The president's proposal to triple loan guarantees for the industry would help fund an estimated seven to 10 new reactors -- an important start. The fact is that many more will be needed just to maintain nuclear energy's current 20% share of U.S. electricity production. The Electric Power Research Institute recently concluded that at least 45 new reactors will be needed as part of a portfolio of low-carbon technologies to achieve Congress' desired 42% cut in greenhouse gas emissions by 2030.
Widespread engagement will also help ensure that a diversity of alternatives is considered when it comes to identifying long-term solutions for used nuclear fuel.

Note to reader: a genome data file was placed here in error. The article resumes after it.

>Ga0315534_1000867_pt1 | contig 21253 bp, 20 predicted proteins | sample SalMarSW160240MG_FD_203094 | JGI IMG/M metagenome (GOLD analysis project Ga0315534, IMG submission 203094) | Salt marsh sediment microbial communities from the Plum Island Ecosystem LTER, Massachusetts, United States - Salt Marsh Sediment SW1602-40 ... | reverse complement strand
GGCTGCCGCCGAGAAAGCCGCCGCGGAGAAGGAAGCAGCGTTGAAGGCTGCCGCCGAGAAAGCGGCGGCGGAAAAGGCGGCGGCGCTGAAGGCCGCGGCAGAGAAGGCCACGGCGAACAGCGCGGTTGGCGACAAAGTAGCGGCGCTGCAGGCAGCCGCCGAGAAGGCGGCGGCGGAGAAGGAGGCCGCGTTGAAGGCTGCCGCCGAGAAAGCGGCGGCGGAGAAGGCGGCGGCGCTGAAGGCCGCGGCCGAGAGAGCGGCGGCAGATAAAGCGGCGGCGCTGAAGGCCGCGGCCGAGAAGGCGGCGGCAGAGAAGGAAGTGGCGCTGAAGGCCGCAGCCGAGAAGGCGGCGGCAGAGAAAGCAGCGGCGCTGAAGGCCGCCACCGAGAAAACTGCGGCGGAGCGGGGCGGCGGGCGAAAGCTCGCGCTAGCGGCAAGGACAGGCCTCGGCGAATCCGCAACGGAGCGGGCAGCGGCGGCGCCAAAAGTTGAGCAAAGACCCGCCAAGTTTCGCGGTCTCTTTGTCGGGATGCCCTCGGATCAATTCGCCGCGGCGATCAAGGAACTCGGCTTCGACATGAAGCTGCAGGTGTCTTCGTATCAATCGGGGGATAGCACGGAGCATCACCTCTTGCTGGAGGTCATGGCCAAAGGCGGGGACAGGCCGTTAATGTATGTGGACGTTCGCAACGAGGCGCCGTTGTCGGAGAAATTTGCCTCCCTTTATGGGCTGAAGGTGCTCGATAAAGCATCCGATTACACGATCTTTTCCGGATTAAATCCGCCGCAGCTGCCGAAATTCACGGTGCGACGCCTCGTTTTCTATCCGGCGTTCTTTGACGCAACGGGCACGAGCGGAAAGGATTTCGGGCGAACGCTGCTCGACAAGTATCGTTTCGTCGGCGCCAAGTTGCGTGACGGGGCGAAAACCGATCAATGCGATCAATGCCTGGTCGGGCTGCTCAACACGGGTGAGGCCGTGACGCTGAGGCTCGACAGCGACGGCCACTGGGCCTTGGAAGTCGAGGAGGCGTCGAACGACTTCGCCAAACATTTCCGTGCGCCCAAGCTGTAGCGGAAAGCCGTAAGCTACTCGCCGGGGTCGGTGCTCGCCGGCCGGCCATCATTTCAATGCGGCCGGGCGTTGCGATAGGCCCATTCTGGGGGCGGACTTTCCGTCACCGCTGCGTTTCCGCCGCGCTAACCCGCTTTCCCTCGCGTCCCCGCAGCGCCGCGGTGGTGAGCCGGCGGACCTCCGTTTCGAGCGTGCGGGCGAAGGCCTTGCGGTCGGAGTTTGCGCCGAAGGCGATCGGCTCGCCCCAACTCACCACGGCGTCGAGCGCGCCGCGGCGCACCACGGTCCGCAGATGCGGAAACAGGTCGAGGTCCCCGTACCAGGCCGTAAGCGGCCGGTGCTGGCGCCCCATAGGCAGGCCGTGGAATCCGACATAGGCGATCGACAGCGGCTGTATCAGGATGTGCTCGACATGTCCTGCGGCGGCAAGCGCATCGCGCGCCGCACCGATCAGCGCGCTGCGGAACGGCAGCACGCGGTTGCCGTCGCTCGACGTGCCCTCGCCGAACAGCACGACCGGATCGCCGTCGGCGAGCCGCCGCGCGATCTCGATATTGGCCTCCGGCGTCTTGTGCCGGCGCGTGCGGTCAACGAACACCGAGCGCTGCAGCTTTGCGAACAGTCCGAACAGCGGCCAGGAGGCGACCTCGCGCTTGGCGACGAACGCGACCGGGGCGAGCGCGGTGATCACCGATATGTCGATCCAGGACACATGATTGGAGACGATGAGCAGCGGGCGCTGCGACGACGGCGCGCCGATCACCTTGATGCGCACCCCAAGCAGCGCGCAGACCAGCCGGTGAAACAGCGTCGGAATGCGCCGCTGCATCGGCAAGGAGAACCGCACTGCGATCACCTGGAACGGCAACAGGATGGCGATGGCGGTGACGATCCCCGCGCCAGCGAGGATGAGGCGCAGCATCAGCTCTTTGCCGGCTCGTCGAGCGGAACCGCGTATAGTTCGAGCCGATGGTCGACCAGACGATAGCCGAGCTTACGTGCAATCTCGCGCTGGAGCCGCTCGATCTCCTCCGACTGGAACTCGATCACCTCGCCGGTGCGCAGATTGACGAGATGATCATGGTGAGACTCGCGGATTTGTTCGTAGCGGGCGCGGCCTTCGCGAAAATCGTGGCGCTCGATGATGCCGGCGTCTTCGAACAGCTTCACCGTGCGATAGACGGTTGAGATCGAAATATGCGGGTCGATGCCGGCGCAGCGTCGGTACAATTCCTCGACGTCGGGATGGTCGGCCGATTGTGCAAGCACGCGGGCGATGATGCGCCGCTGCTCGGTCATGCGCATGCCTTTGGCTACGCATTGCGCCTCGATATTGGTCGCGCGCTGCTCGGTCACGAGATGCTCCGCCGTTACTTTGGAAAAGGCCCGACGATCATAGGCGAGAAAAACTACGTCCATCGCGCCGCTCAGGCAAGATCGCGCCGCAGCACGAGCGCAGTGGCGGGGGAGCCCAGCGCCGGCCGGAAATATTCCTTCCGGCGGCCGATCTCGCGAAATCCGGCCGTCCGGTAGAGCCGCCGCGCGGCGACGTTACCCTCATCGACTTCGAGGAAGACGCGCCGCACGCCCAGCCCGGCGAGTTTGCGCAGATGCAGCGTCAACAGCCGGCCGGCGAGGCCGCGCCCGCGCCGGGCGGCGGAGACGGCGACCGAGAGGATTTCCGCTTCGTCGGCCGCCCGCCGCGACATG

Earlier this year, Energy Secretary Steven Chu ramped-up this effort by forming a blue-ribbon commission of scientists and other experts to evaluate policy options, including research into nuclear fuel recycling. Up to 95% of the energy content remains in uranium fuel after one use in a reactor.
Countries such as France, Japan and Britain already have made great strides in extracting unused energy from used nuclear fuel, at the same time reducing the amount and longevity of waste byproducts. By employing advanced recycling techniques, advanced fuel fabrication and new reactor designs, we could turn what is now considered waste into one of our most valuable future energy resources.